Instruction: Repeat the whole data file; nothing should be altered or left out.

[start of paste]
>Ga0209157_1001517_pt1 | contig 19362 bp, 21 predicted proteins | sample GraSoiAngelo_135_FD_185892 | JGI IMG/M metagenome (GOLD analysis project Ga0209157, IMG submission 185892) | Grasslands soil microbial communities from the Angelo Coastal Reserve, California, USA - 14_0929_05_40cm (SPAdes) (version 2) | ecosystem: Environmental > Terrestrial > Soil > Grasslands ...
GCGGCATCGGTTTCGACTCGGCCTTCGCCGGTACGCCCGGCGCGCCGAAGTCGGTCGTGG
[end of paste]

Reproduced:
>Ga0209157_1001517_pt1 | contig 19362 bp, 21 predicted proteins | sample GraSoiAngelo_135_FD_185892 | JGI IMG/M metagenome (GOLD analysis project Ga0209157, IMG submission 185892) | Grasslands soil microbial communities from the Angelo Coastal Reserve, California, USA - 14_0929_05_40cm (SPAdes) (version 2) | ecosystem: Environmental > Terrestrial > Soil > Grasslands ...
GCGGCATCGGTTTCGACTCGGCCTTCGCCGGTACGCCCGGCGCGCCGAAGTCGGTCGTGG